Cauliflower In a Pan

Honestly, I love cauliflower. It’s one of the things that I always grab at the Farmer’s Market, and I could take it every week in the CSA and never once complain. So of course, I was thrilled to see it last week. I know I’m a little late with this post for some of you fellow CSAers, but you can always grab an extra cauliflower at the market. This recipe is worth it!

This is from Heidi at 101 Cookbooks, though truth be told, there’s nothing super-crafty about putting cauliflower in a pan with oil and some flavorings. Don’t be afraid to mix it up to match what you are eating. The Cauliflower can take it!

Heidi’s original post here.

2 – 3 heads of small cauliflower (or 1/2 head large)
2 tablespoons of olive oil
a couple pinches of sea salt
1 clove garlic, minced
1 small bunch of chives, chopped
zest of one lemon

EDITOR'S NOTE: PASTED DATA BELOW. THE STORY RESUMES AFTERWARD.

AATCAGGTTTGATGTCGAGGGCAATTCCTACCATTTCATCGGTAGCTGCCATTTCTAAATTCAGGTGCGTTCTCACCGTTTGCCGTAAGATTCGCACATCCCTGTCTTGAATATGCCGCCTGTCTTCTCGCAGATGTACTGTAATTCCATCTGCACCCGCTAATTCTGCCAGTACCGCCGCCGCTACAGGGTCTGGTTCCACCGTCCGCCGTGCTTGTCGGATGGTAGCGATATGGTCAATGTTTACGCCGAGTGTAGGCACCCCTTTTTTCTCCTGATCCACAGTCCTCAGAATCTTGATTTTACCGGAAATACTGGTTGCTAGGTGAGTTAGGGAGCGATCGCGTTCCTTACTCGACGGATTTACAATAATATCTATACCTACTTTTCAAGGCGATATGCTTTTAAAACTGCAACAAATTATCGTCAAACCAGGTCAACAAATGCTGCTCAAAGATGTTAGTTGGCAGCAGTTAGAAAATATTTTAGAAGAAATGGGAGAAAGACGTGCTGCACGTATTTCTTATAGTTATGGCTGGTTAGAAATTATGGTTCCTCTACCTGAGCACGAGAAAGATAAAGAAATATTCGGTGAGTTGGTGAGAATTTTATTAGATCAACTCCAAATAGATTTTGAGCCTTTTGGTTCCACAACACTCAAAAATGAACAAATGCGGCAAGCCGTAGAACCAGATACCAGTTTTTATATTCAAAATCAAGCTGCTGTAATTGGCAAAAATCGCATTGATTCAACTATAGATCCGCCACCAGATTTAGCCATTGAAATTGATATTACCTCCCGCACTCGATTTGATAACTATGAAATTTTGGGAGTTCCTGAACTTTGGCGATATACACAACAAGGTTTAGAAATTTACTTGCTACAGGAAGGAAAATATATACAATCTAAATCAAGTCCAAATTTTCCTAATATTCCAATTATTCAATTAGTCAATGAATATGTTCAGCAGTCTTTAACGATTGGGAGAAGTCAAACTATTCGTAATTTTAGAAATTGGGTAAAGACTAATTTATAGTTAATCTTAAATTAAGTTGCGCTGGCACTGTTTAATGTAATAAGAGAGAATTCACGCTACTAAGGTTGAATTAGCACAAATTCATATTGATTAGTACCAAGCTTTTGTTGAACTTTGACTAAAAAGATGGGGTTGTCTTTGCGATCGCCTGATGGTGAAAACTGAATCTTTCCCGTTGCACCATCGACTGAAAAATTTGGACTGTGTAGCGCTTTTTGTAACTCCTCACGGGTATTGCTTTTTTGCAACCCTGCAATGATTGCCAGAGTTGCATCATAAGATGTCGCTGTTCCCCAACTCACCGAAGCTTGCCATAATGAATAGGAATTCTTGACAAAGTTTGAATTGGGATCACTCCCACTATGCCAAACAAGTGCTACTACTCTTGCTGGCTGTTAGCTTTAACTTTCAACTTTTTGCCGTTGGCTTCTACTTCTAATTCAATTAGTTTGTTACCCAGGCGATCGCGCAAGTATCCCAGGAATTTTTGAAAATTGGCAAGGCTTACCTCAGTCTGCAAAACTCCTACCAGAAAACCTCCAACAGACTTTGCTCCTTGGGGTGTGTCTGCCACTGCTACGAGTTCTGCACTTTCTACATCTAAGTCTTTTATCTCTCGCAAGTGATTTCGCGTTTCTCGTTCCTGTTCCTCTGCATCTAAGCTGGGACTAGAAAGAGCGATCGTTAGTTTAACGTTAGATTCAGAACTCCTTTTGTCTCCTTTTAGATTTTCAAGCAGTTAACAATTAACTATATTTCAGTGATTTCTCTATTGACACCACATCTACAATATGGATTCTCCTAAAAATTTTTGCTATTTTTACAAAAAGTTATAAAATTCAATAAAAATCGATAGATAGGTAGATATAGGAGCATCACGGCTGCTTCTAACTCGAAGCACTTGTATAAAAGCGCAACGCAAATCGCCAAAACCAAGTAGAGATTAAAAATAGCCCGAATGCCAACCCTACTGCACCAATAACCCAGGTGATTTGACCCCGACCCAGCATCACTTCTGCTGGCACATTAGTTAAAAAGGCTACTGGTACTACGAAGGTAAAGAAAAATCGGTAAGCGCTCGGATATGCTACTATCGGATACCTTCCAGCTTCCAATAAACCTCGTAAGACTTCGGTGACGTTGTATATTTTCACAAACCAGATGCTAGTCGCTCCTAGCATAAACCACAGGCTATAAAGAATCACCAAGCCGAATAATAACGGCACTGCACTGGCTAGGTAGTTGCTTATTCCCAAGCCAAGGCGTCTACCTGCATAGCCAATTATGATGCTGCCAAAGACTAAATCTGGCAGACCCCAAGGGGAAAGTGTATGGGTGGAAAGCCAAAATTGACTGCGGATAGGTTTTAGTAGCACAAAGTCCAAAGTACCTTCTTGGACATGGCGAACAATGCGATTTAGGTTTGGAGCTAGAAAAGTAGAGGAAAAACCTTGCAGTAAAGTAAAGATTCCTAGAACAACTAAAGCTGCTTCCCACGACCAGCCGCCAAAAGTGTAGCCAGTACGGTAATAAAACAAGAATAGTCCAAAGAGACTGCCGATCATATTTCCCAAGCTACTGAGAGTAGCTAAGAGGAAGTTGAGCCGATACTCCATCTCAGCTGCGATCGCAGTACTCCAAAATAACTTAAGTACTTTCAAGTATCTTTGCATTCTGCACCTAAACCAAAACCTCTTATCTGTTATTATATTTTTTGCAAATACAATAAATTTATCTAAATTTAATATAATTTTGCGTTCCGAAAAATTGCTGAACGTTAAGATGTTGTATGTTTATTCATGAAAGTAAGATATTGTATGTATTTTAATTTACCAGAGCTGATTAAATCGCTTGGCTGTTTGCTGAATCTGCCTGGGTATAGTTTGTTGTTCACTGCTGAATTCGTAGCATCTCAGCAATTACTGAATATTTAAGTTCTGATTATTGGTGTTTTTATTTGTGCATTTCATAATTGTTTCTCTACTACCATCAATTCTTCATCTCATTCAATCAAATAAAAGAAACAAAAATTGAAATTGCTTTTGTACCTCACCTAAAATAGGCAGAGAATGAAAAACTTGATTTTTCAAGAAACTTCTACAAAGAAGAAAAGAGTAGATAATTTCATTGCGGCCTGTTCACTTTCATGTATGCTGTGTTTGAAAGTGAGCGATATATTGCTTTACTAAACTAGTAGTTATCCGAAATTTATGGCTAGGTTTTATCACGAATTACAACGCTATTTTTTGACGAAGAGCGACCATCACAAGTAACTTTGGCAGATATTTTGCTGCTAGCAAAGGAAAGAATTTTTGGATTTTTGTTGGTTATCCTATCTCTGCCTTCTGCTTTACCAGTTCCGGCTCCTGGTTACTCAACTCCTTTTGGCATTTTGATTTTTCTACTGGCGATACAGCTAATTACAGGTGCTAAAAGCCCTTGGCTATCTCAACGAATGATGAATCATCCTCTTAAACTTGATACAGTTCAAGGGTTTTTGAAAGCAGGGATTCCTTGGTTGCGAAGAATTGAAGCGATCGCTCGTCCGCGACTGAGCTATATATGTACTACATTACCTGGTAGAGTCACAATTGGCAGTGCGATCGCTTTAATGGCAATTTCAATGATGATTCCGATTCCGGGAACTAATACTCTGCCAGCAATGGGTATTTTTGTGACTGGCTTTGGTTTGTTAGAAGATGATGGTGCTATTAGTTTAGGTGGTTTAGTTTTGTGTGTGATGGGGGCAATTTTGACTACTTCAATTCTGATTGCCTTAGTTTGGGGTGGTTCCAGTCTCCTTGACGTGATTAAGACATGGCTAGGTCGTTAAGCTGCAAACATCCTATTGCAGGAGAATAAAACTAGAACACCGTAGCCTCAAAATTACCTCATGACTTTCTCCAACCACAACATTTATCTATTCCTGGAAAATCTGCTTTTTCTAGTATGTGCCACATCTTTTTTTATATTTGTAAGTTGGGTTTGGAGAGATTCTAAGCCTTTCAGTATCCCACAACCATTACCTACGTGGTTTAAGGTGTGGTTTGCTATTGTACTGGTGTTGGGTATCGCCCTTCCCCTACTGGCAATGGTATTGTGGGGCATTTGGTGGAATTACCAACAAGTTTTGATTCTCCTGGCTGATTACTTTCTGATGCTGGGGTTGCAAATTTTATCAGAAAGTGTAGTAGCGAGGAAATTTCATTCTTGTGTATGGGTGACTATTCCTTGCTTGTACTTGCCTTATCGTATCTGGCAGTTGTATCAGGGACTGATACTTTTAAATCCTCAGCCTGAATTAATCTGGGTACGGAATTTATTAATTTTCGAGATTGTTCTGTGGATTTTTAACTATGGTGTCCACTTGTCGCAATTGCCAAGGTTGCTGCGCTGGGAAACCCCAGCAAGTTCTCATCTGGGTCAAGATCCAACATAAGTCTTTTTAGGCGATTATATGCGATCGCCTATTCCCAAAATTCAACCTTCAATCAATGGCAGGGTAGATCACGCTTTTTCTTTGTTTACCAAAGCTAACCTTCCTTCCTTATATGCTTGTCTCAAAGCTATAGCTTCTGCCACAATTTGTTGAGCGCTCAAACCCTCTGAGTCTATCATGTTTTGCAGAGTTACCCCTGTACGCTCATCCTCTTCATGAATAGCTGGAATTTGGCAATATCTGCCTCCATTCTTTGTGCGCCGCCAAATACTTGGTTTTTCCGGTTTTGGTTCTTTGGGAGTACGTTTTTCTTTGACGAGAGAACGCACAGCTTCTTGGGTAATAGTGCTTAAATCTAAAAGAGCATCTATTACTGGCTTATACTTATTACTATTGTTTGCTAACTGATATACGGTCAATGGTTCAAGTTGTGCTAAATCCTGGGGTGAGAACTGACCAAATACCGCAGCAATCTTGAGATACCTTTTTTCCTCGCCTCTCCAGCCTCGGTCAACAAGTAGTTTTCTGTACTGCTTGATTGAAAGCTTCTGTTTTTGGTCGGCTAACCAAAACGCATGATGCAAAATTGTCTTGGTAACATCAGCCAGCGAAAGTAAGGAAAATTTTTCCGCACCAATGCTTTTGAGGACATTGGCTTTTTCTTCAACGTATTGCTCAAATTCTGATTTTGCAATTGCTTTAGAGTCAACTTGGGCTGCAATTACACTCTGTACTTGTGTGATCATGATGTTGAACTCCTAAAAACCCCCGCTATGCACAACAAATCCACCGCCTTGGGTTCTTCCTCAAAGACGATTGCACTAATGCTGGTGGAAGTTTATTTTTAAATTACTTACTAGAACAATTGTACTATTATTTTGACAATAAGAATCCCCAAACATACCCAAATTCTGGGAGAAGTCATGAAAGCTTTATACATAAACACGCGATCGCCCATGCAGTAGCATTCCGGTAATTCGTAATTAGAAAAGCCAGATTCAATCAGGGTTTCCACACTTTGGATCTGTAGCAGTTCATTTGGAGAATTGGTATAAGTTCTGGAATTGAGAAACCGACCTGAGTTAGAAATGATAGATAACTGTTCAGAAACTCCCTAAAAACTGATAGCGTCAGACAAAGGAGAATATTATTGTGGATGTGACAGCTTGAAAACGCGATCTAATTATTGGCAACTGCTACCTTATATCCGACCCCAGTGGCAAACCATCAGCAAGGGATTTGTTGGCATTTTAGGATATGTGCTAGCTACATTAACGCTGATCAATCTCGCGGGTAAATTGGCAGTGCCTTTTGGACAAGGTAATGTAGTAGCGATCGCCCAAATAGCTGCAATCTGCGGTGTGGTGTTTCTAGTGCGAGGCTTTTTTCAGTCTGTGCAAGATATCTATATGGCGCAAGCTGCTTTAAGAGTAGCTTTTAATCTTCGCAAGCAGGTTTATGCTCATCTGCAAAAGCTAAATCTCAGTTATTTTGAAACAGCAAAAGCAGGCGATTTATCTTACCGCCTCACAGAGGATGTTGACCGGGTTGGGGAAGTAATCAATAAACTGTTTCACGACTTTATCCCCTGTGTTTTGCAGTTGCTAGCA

freshly grated Parmesan
a bit of flaky sea salt

To prep the cauliflower, remove any leaves at the base and trim the stem. Now cut it into tiny trees – and by tiny, I mean most florets aren’t much larger than a table grape. Make sure the pieces are relatively equal in size, so they cook in the same amount of time. Rinse under running water, and set aside.

Heat the olive oil and fine grain salt in a large skillet over medium-high heat. When hot, add the cauliflower and stir until the florets are coated. Wait until it gets a bit brown on the bottom, then toss the cauliflower with a spatula. Brown a bit more and continue to saute until the pieces are deeply golden – all told about six minutes. In the last 30 seconds stir in the garlic.

Remove from heat and stir in the chives, lemon zest, and dust with a bit of freshly grated Parmesan cheese and a pinch of flaky sea salt (if you have it on hand). Serve immediately.

Also? Buy her new book. You won’t be sorry!

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About christianathomas

I'm a working mother of two trying to make eating well fit into our hectic lives. I also used to own a completely chaotic bakery. Follow me for tips and tricks on how to get more whole foods into your diet.
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